The Google Primary-A New Top Five, Beto Mania and Showers, Growers and Sustainers
Surprising nobody who reads the news, over the last week, former U.S. Rep. Beto O’Rourke’s campaign announcement drove intense Google search interest.
That said, Beto’s announcement was not the only big shake-up this week in the Top 5 candidates in the Google Primary: two candidates you may not have even hard of joined the top tier this week.
Over the long term, it remains to be seen which candidates are able to grow and sustain interest in their candidacies in the face of Trump’s ongoing spectacle. Below I propose a method to look at this longer-term trend in the Democratic field.
The big story: Beto for America
Beto received more than 4x times the search interest of his closest rival, Bernie Sanders, and 1.4x the interest as President Trump himself.
This is the strongest Democratic announcement week interest thus far, as compared to Trump, with Kamala Harris and Sanders both also drawing more attention than Trump during their respective announcement weeks.
While Beto’s bump in search traffic was large, it was also a continuation of initial interest spikes following each other major candidate Democratic campaign announcement in 2019.
Flag: As I noted this week on Twitter, looking at Google Trends for data on Beto is a little tricky. You need to look for “Beto” not his full name to capture the full picture. (Ed. Note: Nate Silver picked this tip up the following day.)
It remains to be seen how this focus and interest in Beto’s candidacy — and all the others as well — sustains itself over the coming weeks.
The Top Five: A Big Shake-Up
Along with Beto, U.S. Senators Bernie Sanders and Cory Booker, South Bend Mayor Pete Buttigieg and entrepreneur Andrew Yang each received more search interest this week than the other announced competitors for the Democratic nomination.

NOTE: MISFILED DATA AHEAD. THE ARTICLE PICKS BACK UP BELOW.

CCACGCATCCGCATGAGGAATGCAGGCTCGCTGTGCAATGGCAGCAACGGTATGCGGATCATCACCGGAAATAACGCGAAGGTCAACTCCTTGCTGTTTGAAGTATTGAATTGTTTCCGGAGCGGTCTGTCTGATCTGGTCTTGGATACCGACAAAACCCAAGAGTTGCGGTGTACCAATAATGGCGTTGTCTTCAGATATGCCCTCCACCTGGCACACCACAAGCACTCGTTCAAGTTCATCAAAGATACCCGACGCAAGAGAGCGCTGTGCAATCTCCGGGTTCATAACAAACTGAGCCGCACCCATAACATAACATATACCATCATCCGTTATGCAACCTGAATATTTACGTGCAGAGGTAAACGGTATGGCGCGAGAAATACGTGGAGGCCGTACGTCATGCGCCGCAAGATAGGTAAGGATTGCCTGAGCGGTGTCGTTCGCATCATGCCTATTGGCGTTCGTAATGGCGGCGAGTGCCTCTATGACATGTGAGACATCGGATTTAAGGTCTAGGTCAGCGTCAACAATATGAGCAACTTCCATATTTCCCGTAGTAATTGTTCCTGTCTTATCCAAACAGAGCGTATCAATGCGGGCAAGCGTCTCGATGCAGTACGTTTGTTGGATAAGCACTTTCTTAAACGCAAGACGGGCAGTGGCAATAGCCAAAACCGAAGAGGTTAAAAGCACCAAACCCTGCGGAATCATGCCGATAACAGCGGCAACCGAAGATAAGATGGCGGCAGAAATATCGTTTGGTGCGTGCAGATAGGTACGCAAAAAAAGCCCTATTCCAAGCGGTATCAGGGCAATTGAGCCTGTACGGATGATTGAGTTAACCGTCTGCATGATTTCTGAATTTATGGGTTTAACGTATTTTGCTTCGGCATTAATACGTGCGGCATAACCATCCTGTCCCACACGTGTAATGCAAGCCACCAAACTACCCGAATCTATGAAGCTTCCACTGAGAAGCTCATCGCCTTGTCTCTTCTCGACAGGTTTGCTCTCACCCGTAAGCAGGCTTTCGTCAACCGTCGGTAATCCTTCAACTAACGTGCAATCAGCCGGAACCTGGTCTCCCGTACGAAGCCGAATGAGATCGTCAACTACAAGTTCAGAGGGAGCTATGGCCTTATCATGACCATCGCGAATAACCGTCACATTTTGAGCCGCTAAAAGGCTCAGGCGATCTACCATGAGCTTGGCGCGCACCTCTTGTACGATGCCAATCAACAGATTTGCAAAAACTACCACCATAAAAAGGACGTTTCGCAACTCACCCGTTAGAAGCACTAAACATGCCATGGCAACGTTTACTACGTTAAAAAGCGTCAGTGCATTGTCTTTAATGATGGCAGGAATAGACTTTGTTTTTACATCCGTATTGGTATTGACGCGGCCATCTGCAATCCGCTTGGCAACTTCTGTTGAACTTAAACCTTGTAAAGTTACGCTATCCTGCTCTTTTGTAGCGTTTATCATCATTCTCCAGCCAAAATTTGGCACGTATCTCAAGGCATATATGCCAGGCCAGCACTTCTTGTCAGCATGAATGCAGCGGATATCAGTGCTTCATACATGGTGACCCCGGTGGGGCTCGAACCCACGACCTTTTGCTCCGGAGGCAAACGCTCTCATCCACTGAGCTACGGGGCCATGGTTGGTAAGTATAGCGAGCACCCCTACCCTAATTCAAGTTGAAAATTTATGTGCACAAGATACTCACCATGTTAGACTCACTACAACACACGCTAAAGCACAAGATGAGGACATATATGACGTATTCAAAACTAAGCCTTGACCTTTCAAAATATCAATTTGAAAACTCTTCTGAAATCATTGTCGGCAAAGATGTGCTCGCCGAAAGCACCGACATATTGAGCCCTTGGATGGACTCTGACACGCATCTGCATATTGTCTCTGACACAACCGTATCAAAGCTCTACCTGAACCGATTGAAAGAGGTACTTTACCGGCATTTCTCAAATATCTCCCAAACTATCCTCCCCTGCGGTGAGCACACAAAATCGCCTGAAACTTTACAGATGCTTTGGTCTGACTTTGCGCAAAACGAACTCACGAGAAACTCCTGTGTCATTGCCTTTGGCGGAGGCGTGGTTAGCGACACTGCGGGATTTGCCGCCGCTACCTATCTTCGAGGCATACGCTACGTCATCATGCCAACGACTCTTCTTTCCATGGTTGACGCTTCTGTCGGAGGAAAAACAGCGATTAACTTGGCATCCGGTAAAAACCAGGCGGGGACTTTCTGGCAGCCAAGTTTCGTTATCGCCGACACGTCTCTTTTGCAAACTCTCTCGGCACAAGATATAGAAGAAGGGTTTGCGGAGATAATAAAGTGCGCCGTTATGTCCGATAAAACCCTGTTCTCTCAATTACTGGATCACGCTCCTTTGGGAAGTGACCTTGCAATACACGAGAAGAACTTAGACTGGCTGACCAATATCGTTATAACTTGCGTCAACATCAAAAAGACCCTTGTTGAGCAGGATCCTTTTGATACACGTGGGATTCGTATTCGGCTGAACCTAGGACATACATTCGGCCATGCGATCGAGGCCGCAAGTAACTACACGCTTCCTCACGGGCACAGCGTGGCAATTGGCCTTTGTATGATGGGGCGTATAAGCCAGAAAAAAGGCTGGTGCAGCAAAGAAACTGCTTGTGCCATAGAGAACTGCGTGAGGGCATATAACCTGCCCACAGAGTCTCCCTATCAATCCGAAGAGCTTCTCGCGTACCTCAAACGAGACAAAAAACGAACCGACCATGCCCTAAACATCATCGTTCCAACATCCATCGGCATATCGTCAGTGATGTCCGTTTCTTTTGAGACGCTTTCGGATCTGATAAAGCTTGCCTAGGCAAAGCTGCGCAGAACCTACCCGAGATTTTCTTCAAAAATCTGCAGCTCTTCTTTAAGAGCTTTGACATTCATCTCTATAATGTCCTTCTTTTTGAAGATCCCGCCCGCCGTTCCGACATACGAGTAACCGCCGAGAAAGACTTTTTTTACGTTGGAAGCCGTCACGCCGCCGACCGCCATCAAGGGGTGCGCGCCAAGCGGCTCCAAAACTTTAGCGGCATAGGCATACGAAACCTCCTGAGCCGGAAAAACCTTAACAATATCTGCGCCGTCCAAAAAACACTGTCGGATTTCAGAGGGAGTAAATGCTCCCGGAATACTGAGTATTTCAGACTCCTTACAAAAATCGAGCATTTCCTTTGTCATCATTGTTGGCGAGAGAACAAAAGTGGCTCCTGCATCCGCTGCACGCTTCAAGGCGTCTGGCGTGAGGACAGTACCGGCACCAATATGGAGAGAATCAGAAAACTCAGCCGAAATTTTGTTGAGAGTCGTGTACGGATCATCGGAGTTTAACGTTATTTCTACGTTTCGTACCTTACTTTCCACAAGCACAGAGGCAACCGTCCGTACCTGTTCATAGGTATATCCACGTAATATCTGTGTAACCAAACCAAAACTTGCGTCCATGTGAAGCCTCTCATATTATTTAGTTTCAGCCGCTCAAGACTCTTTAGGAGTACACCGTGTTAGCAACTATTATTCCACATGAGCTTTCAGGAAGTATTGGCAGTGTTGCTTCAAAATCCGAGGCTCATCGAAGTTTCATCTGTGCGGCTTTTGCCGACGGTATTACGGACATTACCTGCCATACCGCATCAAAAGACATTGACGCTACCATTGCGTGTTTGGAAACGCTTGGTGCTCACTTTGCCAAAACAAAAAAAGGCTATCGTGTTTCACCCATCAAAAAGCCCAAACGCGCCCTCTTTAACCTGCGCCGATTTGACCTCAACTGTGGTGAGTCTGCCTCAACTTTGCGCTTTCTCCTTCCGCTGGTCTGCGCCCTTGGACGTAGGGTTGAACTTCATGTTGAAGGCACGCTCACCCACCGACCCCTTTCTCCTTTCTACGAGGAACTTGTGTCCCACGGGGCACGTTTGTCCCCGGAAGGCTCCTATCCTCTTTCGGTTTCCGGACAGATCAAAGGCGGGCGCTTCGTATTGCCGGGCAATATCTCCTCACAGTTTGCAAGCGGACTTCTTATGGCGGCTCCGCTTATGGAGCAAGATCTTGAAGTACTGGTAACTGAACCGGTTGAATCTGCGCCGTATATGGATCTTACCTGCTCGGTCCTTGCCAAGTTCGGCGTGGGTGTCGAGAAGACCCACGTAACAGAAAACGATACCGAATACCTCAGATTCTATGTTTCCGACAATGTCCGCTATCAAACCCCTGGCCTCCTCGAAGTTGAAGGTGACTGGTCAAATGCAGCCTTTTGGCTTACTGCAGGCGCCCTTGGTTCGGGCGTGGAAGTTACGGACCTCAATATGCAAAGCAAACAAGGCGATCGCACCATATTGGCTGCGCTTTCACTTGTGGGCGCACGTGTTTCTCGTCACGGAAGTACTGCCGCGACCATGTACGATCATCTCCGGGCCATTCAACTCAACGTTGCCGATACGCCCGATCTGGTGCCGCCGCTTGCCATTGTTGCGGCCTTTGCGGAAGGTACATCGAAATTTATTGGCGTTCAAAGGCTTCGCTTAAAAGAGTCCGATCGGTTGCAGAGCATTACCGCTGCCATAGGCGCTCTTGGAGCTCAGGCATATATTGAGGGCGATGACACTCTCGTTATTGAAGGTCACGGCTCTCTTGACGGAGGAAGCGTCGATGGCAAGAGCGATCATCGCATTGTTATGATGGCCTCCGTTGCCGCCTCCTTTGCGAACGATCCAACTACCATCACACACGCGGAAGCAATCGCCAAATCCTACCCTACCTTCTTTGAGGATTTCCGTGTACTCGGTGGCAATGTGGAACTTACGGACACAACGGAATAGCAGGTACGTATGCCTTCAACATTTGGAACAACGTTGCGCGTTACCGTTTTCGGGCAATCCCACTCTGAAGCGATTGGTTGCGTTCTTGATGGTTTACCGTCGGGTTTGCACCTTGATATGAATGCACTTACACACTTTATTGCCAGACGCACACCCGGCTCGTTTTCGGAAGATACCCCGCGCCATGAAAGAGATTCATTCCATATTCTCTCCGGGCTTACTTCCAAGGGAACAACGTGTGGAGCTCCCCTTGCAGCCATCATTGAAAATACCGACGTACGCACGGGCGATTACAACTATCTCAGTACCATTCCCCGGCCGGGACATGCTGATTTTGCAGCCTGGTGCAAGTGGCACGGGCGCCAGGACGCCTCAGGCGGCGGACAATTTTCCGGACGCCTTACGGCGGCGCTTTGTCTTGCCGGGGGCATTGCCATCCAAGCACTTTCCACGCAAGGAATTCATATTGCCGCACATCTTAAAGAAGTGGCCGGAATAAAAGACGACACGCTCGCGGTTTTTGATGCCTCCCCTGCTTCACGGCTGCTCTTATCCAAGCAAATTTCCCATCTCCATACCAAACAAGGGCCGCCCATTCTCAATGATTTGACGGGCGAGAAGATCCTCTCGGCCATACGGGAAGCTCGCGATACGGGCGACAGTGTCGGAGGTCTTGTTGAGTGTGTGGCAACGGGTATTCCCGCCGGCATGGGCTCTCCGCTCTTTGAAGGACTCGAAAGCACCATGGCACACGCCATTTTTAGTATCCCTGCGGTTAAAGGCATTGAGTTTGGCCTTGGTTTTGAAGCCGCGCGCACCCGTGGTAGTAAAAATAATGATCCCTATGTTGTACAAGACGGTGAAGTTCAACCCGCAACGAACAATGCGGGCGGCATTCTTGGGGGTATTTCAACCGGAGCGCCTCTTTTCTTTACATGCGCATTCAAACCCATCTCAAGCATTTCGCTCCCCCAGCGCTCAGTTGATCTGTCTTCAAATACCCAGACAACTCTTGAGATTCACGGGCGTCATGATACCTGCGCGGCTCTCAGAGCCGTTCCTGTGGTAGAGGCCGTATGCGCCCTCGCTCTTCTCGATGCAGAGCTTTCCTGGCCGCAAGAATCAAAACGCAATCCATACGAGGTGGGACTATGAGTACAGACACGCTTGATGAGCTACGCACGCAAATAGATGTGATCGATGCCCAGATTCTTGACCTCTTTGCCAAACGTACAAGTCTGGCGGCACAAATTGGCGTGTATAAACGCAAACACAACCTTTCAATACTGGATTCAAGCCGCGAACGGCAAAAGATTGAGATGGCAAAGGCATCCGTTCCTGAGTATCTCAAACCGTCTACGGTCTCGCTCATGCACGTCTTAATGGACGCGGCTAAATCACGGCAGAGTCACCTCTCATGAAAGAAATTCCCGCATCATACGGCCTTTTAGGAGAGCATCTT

Both Buttigieg and Yang made the Top 5 this week for the first time. Part of both of the surge in interest for them flowed from their announcements that they met the DNC’s 65,000 donor challenge to be included in debates. Buttigieg also made big news as part of CNN Town Hall.
Senators Harris and Elizabeth Warren now sit just outside the Top 5, when they previously had been in the top group.
I removed Beto from the above chart because his announcement spike make the scale too large and unreadable for the other candidates.
Of course, this is just one week of data. What about longer term trends for these candidates?
The Long Run: Growers, Showers and Sustainers
All major Democratic candidates get an initial spike of interest that trails off to one degree or another, but initial spikes are not always predictive of ongoing search interest.
Less well-known or covered candidates like Buttigieg and Yang barely — if at all — get a bump in interest initially, but have been able to work their way into the Top Five as of this week.
I’m currently sorting the Democrats into three categories: Growers, Showers and Sustainers:
- Growers: Candidates whose general trend is toward increased search interest over time and who have reached 10% or more of Trump’s interest level. Currently: Buttigieg and Yang. (Light green in the below chart)
- Sustainers: Candidates who had substantial (10% or more) normalized interest in their campaign announcement and who have been able to sustain and/or reattain that 10% outside of their initial announcement and/or formal announcement events. Currently: Sanders, Harris, Warren, Booker, and Gabbard. (Light blue on the chart below)
- Showers: Candidates who had substantial (10% of more) normalized interest in their campaign announcement and — outside coverage of their announcement or formal announcement event — have not yet re-attained that level of interest. Currently: Beto, Klobuchar, Gillibrand, and Castro. (Light yellow below)
- Other Candidates: Those candidates who have not reached any of the above distinctions. Currently: Inslee and Hickenlooper (Yes, I know I am missing some candidates like Delaney and Williamson — sorry, I just haven’t gotten there yet!) (Gray below)
How I did this:
- First, I collected weekly search data for every candidate and normalized it using Trump’s interest index for each respective week.
- Next, I sorted the data so each candidate’s announcement week aligned in a single column on the far left, so we could see each candidate’s progress from their respective announcement.